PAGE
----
No Summer Job?

Every summer it seems to be harder for students to find temporary employment.

This article from CNBC.com looks at one poor girl’s situation.

Given the statistics cited in the article, 25.7% of teens in the US are unemployed this June, many readers of this blog may be in a similar strait.

I realize not having a job hurts your pocketbook.

Unfortunately, I cannot help you there.

Being unemployed also weakens your ability to add valuable experience on your resume.

Fortunately, here I can make a few suggestions.

In the article, the young lady cannot find summer employment. She

spends most of her day at home, watching television or baking. Bored, she has started running, she says, “just to get out of the house.”  Occasionally, she baby-sits for pocket money.

To me, that is a big mistake.

There are a variety of better things she could do with her time to improve the odds of landing a job in the future. None of them require much of an investment, outside of time. And that she has a lot of at the moment.

Be an Entrepreneur

No one says that you need to work for someone else. Start your own summer business.

Look for ideas that require little or no monetary cost. That way, if the venture is not successful, you avoid losing money as well as time.

If you can incorporate a business that involves something that you enjoy, a hobby for example, then you can have some fun as you work. It does not need to be a complex enterprise. Selling hand-made arts and crafts in local markets or over the internet is one possibility. For additional motivation, please review a previous post on Inspiration for Young Entrepreneurs.

By starting your own business, you might be successful and make enough money not to worry about summer employment again.

Whether or not you do, you will learn valuable lessons on starting and managing a business.

It will also show potential employers that you have initiative, courage, and strong work ethic necessary to create a business venture.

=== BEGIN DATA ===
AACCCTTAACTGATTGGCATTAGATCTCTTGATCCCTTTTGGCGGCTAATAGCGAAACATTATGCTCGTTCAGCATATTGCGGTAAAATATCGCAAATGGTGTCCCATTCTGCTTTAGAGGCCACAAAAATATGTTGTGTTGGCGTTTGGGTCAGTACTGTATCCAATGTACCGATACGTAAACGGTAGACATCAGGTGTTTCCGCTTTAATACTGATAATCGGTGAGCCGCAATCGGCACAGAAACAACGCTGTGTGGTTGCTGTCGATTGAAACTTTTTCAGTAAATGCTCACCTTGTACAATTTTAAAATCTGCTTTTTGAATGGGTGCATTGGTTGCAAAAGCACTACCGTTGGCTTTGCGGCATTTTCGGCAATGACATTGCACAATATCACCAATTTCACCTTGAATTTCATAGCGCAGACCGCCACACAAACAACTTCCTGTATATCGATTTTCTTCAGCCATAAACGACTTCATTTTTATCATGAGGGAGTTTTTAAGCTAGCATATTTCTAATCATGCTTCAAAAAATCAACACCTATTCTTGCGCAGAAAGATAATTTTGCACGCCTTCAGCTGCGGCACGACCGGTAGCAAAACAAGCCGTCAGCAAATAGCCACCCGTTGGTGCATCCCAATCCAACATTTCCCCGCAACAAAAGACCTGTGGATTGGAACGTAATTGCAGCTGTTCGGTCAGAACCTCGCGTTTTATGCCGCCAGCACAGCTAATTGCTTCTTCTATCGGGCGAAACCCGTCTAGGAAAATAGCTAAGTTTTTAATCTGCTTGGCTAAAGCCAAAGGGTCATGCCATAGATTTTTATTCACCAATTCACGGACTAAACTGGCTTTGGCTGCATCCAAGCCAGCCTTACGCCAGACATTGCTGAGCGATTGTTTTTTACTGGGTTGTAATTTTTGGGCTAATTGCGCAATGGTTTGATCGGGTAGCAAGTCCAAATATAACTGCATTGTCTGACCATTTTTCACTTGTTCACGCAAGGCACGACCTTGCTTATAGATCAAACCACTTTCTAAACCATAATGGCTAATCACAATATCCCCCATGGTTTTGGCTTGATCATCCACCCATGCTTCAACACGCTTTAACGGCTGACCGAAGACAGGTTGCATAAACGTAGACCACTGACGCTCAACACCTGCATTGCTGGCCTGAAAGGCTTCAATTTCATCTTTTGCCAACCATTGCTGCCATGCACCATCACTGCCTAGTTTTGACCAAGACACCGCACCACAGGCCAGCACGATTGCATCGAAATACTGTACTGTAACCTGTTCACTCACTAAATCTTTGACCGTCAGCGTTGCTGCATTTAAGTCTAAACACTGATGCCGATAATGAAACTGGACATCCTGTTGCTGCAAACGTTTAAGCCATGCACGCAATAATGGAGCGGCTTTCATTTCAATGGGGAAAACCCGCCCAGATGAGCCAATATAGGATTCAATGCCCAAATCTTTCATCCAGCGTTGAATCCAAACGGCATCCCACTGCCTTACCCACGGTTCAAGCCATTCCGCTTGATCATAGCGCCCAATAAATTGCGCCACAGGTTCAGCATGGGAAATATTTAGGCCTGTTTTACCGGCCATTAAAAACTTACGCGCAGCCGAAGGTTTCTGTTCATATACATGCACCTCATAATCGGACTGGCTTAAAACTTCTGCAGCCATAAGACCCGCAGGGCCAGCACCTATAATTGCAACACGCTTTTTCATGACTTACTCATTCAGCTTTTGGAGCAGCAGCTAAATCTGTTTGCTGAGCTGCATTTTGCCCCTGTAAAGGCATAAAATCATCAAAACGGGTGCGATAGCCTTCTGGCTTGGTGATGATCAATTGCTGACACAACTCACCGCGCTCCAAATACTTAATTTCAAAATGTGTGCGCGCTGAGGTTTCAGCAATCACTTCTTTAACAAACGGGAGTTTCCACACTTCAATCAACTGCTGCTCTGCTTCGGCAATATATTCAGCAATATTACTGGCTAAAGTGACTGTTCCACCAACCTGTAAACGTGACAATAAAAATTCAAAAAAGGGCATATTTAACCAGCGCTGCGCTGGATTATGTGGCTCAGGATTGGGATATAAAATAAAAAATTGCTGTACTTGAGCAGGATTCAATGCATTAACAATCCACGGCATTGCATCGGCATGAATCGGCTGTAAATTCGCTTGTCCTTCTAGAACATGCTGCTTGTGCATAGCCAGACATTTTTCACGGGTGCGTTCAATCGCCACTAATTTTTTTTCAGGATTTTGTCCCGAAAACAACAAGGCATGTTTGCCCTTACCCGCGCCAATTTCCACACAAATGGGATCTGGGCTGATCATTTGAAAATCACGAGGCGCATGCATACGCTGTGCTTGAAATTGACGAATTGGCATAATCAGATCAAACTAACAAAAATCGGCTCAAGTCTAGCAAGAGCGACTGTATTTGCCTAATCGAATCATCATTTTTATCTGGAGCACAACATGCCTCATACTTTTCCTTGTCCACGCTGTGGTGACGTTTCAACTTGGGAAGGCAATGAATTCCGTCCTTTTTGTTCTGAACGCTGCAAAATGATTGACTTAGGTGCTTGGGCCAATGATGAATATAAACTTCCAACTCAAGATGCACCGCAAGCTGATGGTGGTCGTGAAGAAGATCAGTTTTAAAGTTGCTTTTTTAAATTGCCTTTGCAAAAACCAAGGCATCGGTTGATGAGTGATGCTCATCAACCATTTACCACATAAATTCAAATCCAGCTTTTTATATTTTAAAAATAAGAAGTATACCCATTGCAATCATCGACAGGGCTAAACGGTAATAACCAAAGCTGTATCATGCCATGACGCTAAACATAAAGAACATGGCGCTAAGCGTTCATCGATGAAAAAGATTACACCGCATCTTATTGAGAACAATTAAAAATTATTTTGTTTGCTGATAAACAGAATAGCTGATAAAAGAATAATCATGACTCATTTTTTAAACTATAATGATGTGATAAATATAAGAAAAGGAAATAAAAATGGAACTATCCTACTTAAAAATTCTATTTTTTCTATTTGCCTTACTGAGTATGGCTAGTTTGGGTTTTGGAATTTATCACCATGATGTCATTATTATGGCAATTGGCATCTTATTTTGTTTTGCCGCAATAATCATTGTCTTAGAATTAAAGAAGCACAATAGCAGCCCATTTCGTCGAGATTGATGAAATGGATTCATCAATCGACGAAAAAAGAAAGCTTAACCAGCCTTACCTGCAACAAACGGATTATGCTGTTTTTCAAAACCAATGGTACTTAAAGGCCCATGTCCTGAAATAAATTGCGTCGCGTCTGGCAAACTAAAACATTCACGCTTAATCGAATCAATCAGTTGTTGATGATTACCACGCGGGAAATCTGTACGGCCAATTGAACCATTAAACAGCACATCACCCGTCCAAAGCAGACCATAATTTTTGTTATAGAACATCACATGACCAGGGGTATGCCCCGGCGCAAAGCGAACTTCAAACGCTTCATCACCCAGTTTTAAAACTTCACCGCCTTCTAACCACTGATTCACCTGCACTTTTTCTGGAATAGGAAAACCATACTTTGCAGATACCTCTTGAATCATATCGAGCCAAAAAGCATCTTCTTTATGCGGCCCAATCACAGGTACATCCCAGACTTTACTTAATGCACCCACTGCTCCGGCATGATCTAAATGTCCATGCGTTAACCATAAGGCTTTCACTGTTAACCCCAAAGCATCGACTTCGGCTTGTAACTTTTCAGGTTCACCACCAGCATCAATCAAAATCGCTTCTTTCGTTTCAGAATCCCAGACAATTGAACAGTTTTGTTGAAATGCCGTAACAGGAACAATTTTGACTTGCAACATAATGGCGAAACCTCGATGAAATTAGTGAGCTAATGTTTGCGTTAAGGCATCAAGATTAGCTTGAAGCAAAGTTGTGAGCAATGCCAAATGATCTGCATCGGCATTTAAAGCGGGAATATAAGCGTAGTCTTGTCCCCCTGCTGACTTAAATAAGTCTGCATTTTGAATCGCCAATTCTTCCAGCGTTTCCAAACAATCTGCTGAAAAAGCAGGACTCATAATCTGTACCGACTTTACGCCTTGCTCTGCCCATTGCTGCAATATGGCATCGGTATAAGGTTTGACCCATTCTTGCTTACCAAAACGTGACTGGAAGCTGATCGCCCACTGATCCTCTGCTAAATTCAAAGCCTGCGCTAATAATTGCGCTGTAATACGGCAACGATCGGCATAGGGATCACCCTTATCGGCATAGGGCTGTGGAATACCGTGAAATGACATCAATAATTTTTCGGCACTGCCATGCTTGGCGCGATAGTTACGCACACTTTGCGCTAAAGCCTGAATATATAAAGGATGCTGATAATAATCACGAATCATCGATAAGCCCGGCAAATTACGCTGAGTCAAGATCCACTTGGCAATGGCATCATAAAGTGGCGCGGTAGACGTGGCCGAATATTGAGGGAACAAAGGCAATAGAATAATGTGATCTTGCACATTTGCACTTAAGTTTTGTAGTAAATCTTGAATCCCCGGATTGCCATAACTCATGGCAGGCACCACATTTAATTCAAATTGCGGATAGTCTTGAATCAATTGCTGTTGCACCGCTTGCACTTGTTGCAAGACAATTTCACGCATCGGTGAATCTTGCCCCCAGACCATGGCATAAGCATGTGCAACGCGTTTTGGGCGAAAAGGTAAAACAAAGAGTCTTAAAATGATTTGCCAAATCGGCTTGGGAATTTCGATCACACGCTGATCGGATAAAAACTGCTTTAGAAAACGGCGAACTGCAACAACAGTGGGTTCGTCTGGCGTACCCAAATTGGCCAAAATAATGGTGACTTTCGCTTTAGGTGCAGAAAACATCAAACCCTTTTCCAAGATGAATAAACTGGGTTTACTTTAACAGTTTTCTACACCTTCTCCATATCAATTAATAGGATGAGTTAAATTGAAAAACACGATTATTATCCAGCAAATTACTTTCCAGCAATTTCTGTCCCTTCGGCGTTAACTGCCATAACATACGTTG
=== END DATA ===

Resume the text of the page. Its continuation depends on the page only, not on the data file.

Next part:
All of these traits will reflect very well on you when future employers review your resume.

Volunteer

You have the time, why not volunteer your services?

You can find a needy cause and help it out. You will fill your day and get some personal satisfaction from your efforts.

Or, you can attempt to find an opportunity within your intended career path.

If you want to be a teacher, volunteer to work with kids for the summer through your local parks departments or libraries. If you want to be involved in the world of politics, you could assist in someone’s political campaign. If you wish to enter the trades, you could volunteer with Habitat for Humanities and help build homes for the needy.

There will be a range of options where you live. Start googling to see what is available.

Whether adding work experience, developing skills, or just donating your time to a worthy cause, it will also look great on the resume.

Enhance Your Own Skills

As I have pointed out before, there are many, many ways to strengthen your skill sets so as to enhance your chances of landing that next open job.

You can learn new technical skills by taking an on-line course or self study. Some cost money, but others may be free. I have previously written on free options via M.I.T. or YouTube.

As you know, I am a big proponent of learning languages. I make my case here and here.

If you have the money, going abroad to a language school is an excellent use of one’s time. The cost is reasonable as you usually stay with a host family. You learn a lot of the language in a short time. And you get to experience the culture and lifestyle of another country.

If you do not have the money, you can always study via your computer. For every language, there are many low cost courses that can get your started on the basics.

Any or all of the above will fill your summer days better than Oprah or a batch of muffins.

They will also enhance your resume and that will serve to improve your chances of landing a job offer.

5 Responses to “No Summer Job?”

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  2. Anna Bass says:

    This is an interesting topic. I’m always looking for smart resources to share with clients and my colleagues, and your article is without a doubt worth sharing!

  3. Excellent content. Thanks for posting.

  4. I hope you have a great day! Very good article, well written and very thought out. I am looking forward to reading more of your posts in the future.

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